Author: Minas Moth
Original Thread: American Civil War - Research&Essays
SKIRMISHERS OF 19TH CENTURY AND AMERICAN CIVIL WAR
SKIRMISHERS OF 19TH CENTURY AND AMERICAN CIVIL WAR
By definition skirmishers are/were infantry or cavalry soldiers stationed ahead or alongside a larger body of friendly troops formed in skirmish line to harass the enemy. The skirmish line is a battle formation used by rifle squads, platoons, and companies during an advance. In such a formation, troops are deployed in a single line along the front at intervals of 6–8 m (eight to 12 paces). An individual may move slightly forward or to the side to improve his fire position or to better adapt to the terrain, as long as he neither breaks the general continuity of the formation’s front nor hinders his neighbors.1
Skirmishers are known from ancient times, however, our point of interest are 19th Century skirmishers that were used in American Civil War period. In the 18th Century, development in gunpowder weapons enabled introduction of skirmishers armed with muskets. In 18th Century two conflicts were of paramount importance for development of skirmishing branch of infantry. Those were the Seven Years War (French and Indian War) and American War of Independence. What made these two conflicts great for development of such tactics was primarily enemy (especially in Seven Years War) and lack of trained troops (War of Independence).
In Seven Years War, British and their colonists faced French and their Indian allies forming Seven Nations of Canada (Mohawk, Abenaki, Huron and Onondaga). French relied heavily on their Indian allies who were very interesting fighters. They didn’t fight in European style of closely packed battalions of soldiers but were more inclined to act as individuals, using cover, ambush and other such tactics that will later be known as skirmishing. The way to fight such an opponent was to adopt his tactics and turn it against him. This was a process that took some considerable time but will be perfected in North America. British colonists were quick to adept such style of warfare. Even their militia battalions (Minutemen) excelled in such skirmishing duties and soon prominent shots and frontiersmen became widely known figures.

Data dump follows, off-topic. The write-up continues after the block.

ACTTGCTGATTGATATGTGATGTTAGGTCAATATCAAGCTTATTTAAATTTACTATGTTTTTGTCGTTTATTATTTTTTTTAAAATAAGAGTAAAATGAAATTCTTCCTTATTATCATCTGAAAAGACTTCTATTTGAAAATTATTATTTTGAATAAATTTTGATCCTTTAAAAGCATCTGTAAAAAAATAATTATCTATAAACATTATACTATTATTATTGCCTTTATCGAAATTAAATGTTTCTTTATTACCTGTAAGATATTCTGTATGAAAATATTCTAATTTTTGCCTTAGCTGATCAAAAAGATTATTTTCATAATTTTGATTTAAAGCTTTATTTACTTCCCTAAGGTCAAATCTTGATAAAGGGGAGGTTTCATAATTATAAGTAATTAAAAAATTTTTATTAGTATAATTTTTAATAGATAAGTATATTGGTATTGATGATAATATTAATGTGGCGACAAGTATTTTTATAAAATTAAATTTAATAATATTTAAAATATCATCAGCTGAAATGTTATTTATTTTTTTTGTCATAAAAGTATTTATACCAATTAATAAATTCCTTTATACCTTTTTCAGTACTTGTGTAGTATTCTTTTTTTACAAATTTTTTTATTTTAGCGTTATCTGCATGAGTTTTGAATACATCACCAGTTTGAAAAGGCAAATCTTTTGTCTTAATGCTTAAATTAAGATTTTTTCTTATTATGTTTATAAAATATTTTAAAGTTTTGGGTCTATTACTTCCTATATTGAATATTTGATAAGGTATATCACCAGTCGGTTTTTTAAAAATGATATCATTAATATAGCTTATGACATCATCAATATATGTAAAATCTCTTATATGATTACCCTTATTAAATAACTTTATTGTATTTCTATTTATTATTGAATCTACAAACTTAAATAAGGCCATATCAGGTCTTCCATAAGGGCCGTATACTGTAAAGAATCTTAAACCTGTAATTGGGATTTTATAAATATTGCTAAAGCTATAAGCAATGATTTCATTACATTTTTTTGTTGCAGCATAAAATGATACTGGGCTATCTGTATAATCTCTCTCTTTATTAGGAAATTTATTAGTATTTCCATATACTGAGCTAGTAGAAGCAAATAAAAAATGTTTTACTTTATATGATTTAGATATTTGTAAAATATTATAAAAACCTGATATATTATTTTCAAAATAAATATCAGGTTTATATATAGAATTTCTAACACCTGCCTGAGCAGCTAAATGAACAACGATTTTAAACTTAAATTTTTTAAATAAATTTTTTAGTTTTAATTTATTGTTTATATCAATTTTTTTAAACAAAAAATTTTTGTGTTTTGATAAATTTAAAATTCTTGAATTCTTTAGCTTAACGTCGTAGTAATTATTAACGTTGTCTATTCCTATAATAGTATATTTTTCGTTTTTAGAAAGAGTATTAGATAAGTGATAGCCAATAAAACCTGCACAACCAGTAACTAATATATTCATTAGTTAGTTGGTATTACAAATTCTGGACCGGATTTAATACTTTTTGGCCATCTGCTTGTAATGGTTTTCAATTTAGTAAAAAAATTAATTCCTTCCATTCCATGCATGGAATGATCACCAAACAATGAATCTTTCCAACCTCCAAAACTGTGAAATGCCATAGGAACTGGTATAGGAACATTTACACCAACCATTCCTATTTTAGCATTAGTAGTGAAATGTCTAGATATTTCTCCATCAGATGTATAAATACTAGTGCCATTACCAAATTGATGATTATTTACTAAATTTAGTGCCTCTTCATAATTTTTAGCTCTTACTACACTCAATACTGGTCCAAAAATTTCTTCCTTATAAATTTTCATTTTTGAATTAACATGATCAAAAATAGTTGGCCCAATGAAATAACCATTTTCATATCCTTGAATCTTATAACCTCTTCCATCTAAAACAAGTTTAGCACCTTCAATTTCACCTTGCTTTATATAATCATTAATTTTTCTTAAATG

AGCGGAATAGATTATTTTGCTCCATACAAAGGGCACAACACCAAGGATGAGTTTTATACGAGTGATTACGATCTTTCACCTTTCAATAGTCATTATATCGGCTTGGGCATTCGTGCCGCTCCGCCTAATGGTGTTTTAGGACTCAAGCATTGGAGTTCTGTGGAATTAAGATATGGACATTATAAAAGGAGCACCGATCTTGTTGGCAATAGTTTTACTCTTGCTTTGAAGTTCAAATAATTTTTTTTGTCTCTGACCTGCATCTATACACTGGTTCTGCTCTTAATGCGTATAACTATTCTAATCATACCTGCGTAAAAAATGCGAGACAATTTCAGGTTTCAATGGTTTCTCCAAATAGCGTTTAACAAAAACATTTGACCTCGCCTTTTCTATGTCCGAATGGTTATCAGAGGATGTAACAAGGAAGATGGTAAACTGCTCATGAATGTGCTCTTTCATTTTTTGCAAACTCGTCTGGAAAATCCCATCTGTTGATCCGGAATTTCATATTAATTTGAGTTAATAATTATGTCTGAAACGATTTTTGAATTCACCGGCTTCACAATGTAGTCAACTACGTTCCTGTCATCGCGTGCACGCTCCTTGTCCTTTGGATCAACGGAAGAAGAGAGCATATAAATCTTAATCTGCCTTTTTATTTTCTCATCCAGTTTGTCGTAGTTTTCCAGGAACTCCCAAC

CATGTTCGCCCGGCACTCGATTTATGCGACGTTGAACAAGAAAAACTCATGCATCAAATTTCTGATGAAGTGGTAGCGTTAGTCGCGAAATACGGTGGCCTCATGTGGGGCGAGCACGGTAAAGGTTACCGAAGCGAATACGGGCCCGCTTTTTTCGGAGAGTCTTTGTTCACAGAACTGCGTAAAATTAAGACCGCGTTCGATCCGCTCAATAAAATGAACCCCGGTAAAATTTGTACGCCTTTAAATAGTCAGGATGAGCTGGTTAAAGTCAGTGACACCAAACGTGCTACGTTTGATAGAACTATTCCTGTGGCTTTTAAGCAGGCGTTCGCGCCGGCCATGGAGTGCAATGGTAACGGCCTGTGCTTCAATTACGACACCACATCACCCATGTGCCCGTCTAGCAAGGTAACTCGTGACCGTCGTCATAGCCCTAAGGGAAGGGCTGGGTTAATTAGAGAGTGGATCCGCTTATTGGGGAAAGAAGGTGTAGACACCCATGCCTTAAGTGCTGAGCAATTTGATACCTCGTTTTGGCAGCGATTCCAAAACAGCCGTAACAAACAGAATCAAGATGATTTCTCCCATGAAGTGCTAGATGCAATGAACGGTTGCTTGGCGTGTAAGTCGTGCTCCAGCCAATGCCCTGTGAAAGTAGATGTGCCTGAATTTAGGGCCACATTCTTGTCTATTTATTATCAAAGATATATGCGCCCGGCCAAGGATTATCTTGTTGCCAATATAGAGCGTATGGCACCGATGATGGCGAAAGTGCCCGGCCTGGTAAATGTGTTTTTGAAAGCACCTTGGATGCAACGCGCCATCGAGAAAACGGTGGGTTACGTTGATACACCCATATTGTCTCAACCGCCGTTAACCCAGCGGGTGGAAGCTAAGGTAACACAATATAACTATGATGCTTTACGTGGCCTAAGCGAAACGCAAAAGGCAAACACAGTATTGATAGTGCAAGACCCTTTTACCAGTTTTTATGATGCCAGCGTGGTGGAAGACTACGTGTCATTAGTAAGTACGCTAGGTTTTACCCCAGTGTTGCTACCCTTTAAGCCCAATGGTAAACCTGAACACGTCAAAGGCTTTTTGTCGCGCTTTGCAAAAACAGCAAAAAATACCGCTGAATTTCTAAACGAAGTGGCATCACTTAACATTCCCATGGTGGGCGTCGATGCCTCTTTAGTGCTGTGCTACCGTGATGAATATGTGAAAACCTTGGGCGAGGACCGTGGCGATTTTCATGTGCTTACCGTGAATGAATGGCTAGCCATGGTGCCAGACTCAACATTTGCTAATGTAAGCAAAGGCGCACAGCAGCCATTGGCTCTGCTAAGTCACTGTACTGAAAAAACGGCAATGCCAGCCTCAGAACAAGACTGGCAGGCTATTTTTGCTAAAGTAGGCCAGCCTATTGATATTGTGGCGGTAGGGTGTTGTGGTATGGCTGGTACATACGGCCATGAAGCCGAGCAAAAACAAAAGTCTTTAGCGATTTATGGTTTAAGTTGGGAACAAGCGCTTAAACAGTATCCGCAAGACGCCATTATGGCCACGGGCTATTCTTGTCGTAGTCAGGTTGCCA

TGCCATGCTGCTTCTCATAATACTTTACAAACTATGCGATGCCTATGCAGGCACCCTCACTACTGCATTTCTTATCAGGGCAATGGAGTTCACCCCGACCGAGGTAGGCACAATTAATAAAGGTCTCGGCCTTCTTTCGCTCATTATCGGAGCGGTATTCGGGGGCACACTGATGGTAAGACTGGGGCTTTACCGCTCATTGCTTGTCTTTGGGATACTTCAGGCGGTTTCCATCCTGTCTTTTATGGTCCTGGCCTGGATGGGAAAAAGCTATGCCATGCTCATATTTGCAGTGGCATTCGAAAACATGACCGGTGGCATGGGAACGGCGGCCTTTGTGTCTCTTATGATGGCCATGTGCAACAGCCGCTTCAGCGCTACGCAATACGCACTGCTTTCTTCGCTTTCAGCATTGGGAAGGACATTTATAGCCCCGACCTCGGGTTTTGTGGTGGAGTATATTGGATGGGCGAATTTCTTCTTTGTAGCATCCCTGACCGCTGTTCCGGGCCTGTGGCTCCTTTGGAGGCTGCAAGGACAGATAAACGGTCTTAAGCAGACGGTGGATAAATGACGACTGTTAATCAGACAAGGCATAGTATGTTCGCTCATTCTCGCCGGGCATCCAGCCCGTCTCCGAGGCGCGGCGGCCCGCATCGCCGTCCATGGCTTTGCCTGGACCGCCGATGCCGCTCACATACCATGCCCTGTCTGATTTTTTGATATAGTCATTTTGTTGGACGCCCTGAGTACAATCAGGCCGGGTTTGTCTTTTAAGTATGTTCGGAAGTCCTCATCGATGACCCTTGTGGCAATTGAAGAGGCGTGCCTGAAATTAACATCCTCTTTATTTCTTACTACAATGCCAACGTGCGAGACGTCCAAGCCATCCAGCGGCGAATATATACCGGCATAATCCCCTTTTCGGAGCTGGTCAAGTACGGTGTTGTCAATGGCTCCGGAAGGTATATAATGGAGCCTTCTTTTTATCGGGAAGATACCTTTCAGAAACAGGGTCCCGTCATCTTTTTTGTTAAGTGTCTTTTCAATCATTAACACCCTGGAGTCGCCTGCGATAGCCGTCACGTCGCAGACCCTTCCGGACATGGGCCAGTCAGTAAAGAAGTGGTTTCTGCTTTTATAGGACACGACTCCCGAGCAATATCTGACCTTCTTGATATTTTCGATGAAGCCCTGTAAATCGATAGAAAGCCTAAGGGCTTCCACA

In Europe, situation was different. Except for Austrians, most of European powers didn’t use skirmishers as part of their armies, nor did they pay much attention to incorporate them in their fighting force. Most countries did organize militia units that did rely on skirmishing but they were often mistrusted by their own commanders. It is known fact that Friedrich the Great didn’t trust his Freikorps troops. He explained this by their lack of training he so highly admired. British, who could see potent force of this style of war first-handed, adopted it in their military system by seasonally drafting light infantry regiments as temporary units during field operations. However, when American War of Independence broke out, British still relied on line infantry deployment. Number of skirmishers used by British in their campaigns was confined to dragoon regiments, Indian allies and small number of skirmishers.
On the other hand, Continental Army relied heavily on units that performed skirmisher role. As mentioned above, Minutemen militia really excelled as such operations. There were some highly specialized units of skirmishers also; most known were Morgan’s Riflemen (a band of 96 excellent marksmen that specialized in picking off British officers). To say that skirmishers won the Independence War would be pompous statement at best. But we must acknowledge this tactic as a great contributor to United States independence. Conclusion for such a statement comes from contemporary military observers from Europe who, when witnessing French and Indian War, War of Independence, 19th Century Indian Wars and Mexican War, made term American way of fighting. This way relied more on loosely packed groups of men and didn’t follow European doctrine of tightly packed bodies of men.
When French Revolution broke out; French took skirmisher tactics to entirely new level by devising light infantry doctrine. French also divided light infantry into two categories: voltigeurs (skirmishers) and tirailleurs (sharpshooters). What made French system unique was adoption of living of the land which removed much of equipment from soldiers back and so he became more mobile and could perform light infantry duties. From 1804, each French line or light battalion formed one company of ninety of the best shots to perform role of elite skirmishers. Tirailleurs were part of Imperial Guard of Napoleon I Bonaparte and were organized in 16 regiments by the fall of French Empire. When it comes to equipment skirmishers of that period were sometimes equipped with lighter muskets, some were even rifled or were more accurate variations of general infantry muskets. However, there wasn’t some general supply of skirmishers with special weaponry en masse. It seems it mostly remained in hands of individuals or regiment patrons which weapons they will be equipped with.
In French Army organization skirmishers were part of organized force of line infantry, cavalry and artillery. Corps system allowed for every individual corps to act on its own as smaller fighting unit or to easily connect with other Corps. This system of mutual support between infantry, skirmishers and artillery proved extremely effective in most battles fought by Napoleon but it wasn’t invincible. If one part of this system was unable to do its job, other elements would loose support and were often exposed to heavy casualties. It is interesting to mention that several sources imply that more than once Napoleon used corps as base of skirmishers. This means that corps, which would be the first to come in contact with the enemy, immediately deployed large number of skirmishers to harass the enemy. Large numbers means more than one company of skirmishers per battalion, essentially making rest of the corps a pool from which skirmishers could be reinforced or replenished. This organization was maintained until rest of Army came in contact with the enemy.